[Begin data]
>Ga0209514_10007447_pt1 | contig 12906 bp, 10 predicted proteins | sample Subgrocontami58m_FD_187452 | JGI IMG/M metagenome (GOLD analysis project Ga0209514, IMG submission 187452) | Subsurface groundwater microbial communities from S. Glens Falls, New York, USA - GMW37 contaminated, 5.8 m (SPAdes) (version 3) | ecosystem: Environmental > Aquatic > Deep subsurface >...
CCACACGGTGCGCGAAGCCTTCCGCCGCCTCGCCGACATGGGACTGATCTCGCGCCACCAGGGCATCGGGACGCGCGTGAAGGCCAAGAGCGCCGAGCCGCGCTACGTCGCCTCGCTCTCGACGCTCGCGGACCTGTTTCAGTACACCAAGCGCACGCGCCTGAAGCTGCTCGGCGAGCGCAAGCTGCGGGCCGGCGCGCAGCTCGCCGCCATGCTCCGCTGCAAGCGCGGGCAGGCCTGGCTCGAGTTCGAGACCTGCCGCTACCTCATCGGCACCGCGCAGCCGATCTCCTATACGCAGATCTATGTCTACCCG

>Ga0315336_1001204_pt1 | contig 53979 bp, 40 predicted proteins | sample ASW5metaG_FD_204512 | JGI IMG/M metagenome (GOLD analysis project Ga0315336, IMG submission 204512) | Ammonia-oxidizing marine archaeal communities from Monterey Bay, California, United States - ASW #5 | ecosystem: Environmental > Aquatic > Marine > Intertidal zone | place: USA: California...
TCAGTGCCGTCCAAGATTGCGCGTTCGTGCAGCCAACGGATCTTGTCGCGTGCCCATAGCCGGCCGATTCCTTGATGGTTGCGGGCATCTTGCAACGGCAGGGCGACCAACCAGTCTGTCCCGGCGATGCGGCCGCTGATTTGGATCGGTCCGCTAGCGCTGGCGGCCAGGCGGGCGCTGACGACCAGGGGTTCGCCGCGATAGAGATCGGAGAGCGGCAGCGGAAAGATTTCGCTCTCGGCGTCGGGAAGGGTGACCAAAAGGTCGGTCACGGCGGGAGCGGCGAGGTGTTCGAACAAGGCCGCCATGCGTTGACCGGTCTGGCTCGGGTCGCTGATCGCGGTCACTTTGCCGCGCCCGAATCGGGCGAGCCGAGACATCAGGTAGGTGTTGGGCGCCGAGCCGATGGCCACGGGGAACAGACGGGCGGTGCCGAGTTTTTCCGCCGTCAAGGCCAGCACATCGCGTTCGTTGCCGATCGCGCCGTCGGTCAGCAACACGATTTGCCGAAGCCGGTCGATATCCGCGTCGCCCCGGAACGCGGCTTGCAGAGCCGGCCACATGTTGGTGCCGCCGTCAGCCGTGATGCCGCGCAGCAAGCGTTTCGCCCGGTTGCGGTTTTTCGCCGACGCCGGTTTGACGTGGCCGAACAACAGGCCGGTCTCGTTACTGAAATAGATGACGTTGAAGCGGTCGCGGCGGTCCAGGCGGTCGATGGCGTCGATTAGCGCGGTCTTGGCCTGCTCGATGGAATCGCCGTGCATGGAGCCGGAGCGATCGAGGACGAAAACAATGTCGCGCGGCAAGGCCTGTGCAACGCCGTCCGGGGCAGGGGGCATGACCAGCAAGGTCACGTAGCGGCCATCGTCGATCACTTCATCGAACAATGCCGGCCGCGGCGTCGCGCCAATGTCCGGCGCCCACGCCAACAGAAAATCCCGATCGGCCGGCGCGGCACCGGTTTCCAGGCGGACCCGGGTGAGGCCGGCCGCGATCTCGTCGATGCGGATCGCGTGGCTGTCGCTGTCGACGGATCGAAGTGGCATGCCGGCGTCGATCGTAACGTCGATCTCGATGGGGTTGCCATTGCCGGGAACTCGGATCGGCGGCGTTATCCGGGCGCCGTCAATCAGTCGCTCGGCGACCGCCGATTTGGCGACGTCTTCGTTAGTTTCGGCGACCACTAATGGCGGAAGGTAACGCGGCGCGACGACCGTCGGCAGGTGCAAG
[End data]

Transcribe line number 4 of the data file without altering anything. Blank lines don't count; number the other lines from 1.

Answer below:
TCAGTGCCGTCCAAGATTGCGCGTTCGTGCAGCCAACGGATCTTGTCGCGTGCCCATAGCCGGCCGATTCCTTGATGGTTGCGGGCATCTTGCAACGGCAGGGCGACCAACCAGTCTGTCCCGGCGATGCGGCCGCTGATTTGGATCGGTCCGCTAGCGCTGGCGGCCAGGCGGGCGCTGACGACCAGGGGTTCGCCGCGATAGAGATCGGAGAGCGGCAGCGGAAAGATTTCGCTCTCGGCGTCGGGAAGGGTGACCAAAAGGTCGGTCACGGCGGGAGCGGCGAGGTGTTCGAACAAGGCCGCCATGCGTTGACCGGTCTGGCTCGGGTCGCTGATCGCGGTCACTTTGCCGCGCCCGAATCGGGCGAGCCGAGACATCAGGTAGGTGTTGGGCGCCGAGCCGATGGCCACGGGGAACAGACGGGCGGTGCCGAGTTTTTCCGCCGTCAAGGCCAGCACATCGCGTTCGTTGCCGATCGCGCCGTCGGTCAGCAACACGATTTGCCGAAGCCGGTCGATATCCGCGTCGCCCCGGAACGCGGCTTGCAGAGCCGGCCACATGTTGGTGCCGCCGTCAGCCGTGATGCCGCGCAGCAAGCGTTTCGCCCGGTTGCGGTTTTTCGCCGACGCCGGTTTGACGTGGCCGAACAACAGGCCGGTCTCGTTACTGAAATAGATGACGTTGAAGCGGTCGCGGCGGTCCAGGCGGTCGATGGCGTCGATTAGCGCGGTCTTGGCCTGCTCGATGGAATCGCCGTGCATGGAGCCGGAGCGATCGAGGACGAAAACAATGTCGCGCGGCAAGGCCTGTGCAACGCCGTCCGGGGCAGGGGGCATGACCAGCAAGGTCACGTAGCGGCCATCGTCGATCACTTCATCGAACAATGCCGGCCGCGGCGTCGCGCCAATGTCCGGCGCCCACGCCAACAGAAAATCCCGATCGGCCGGCGCGGCACCGGTTTCCAGGCGGACCCGGGTGAGGCCGGCCGCGATCTCGTCGATGCGGATCGCGTGGCTGTCGCTGTCGACGGATCGAAGTGGCATGCCGGCGTCGATCGTAACGTCGATCTCGATGGGGTTGCCATTGCCGGGAACTCGGATCGGCGGCGTTATCCGGGCGCCGTCAATCAGTCGCTCGGCGACCGCCGATTTGGCGACGTCTTCGTTAGTTTCGGCGACCACTAATGGCGGAAGGTAACGCGGCGCGACGACCGTCGGCAGGTGCAAG